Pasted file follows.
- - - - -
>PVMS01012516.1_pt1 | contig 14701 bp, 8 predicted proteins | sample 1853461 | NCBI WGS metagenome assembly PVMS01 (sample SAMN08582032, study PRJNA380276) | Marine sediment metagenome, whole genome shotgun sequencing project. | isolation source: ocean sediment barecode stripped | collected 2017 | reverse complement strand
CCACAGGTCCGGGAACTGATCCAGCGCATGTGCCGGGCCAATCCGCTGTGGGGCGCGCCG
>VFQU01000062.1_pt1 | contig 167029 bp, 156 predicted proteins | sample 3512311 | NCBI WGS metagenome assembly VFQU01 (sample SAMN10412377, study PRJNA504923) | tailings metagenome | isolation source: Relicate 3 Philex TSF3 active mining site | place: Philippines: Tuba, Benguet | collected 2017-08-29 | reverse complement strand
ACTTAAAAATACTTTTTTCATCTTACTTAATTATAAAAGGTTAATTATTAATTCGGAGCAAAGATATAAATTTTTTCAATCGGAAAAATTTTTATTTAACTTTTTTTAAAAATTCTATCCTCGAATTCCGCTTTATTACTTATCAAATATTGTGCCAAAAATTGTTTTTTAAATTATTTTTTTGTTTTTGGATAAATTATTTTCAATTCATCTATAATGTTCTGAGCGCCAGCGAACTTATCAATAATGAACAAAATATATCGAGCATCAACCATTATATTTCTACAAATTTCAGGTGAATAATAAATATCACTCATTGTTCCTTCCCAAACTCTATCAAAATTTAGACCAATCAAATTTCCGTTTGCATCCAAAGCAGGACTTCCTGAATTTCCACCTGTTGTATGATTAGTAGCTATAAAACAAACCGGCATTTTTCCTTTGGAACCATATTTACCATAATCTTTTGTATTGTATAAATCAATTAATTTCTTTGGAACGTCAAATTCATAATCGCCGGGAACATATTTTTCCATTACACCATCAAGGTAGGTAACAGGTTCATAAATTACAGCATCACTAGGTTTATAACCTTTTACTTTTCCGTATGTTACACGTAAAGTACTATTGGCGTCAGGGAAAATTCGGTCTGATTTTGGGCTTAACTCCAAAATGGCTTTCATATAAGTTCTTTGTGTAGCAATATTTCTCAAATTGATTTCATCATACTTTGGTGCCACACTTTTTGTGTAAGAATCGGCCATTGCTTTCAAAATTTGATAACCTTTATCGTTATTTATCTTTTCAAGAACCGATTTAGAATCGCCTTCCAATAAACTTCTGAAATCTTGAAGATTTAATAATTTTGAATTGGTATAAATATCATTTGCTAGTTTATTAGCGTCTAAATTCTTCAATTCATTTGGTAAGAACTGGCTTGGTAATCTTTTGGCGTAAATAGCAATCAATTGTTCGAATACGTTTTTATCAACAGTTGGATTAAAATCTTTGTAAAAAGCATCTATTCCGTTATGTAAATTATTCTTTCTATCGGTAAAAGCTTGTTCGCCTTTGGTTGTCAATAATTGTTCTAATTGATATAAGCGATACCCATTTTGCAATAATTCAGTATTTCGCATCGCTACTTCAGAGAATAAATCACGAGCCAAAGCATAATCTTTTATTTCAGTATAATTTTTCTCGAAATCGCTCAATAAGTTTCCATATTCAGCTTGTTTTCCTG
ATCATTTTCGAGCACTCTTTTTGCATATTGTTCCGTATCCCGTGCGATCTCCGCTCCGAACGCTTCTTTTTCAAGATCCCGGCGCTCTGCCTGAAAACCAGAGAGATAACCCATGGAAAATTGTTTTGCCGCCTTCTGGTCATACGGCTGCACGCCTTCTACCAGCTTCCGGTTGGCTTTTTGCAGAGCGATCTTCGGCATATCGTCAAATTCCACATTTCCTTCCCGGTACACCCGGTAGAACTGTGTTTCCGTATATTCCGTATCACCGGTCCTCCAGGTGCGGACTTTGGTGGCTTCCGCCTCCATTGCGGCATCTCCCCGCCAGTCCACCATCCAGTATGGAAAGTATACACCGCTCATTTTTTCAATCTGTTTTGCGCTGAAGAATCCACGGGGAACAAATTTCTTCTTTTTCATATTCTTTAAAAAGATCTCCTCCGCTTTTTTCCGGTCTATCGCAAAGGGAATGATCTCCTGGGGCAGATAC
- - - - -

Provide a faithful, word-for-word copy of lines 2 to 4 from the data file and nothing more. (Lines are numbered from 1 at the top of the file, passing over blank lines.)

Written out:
CCACAGGTCCGGGAACTGATCCAGCGCATGTGCCGGGCCAATCCGCTGTGGGGCGCGCCG
>VFQU01000062.1_pt1 | contig 167029 bp, 156 predicted proteins | sample 3512311 | NCBI WGS metagenome assembly VFQU01 (sample SAMN10412377, study PRJNA504923) | tailings metagenome | isolation source: Relicate 3 Philex TSF3 active mining site | place: Philippines: Tuba, Benguet | collected 2017-08-29 | reverse complement strand
ACTTAAAAATACTTTTTTCATCTTACTTAATTATAAAAGGTTAATTATTAATTCGGAGCAAAGATATAAATTTTTTCAATCGGAAAAATTTTTATTTAACTTTTTTTAAAAATTCTATCCTCGAATTCCGCTTTATTACTTATCAAATATTGTGCCAAAAATTGTTTTTTAAATTATTTTTTTGTTTTTGGATAAATTATTTTCAATTCATCTATAATGTTCTGAGCGCCAGCGAACTTATCAATAATGAACAAAATATATCGAGCATCAACCATTATATTTCTACAAATTTCAGGTGAATAATAAATATCACTCATTGTTCCTTCCCAAACTCTATCAAAATTTAGACCAATCAAATTTCCGTTTGCATCCAAAGCAGGACTTCCTGAATTTCCACCTGTTGTATGATTAGTAGCTATAAAACAAACCGGCATTTTTCCTTTGGAACCATATTTACCATAATCTTTTGTATTGTATAAATCAATTAATTTCTTTGGAACGTCAAATTCATAATCGCCGGGAACATATTTTTCCATTACACCATCAAGGTAGGTAACAGGTTCATAAATTACAGCATCACTAGGTTTATAACCTTTTACTTTTCCGTATGTTACACGTAAAGTACTATTGGCGTCAGGGAAAATTCGGTCTGATTTTGGGCTTAACTCCAAAATGGCTTTCATATAAGTTCTTTGTGTAGCAATATTTCTCAAATTGATTTCATCATACTTTGGTGCCACACTTTTTGTGTAAGAATCGGCCATTGCTTTCAAAATTTGATAACCTTTATCGTTATTTATCTTTTCAAGAACCGATTTAGAATCGCCTTCCAATAAACTTCTGAAATCTTGAAGATTTAATAATTTTGAATTGGTATAAATATCATTTGCTAGTTTATTAGCGTCTAAATTCTTCAATTCATTTGGTAAGAACTGGCTTGGTAATCTTTTGGCGTAAATAGCAATCAATTGTTCGAATACGTTTTTATCAACAGTTGGATTAAAATCTTTGTAAAAAGCATCTATTCCGTTATGTAAATTATTCTTTCTATCGGTAAAAGCTTGTTCGCCTTTGGTTGTCAATAATTGTTCTAATTGATATAAGCGATACCCATTTTGCAATAATTCAGTATTTCGCATCGCTACTTCAGAGAATAAATCACGAGCCAAAGCATAATCTTTTATTTCAGTATAATTTTTCTCGAAATCGCTCAATAAGTTTCCATATTCAGCTTGTTTTCCTG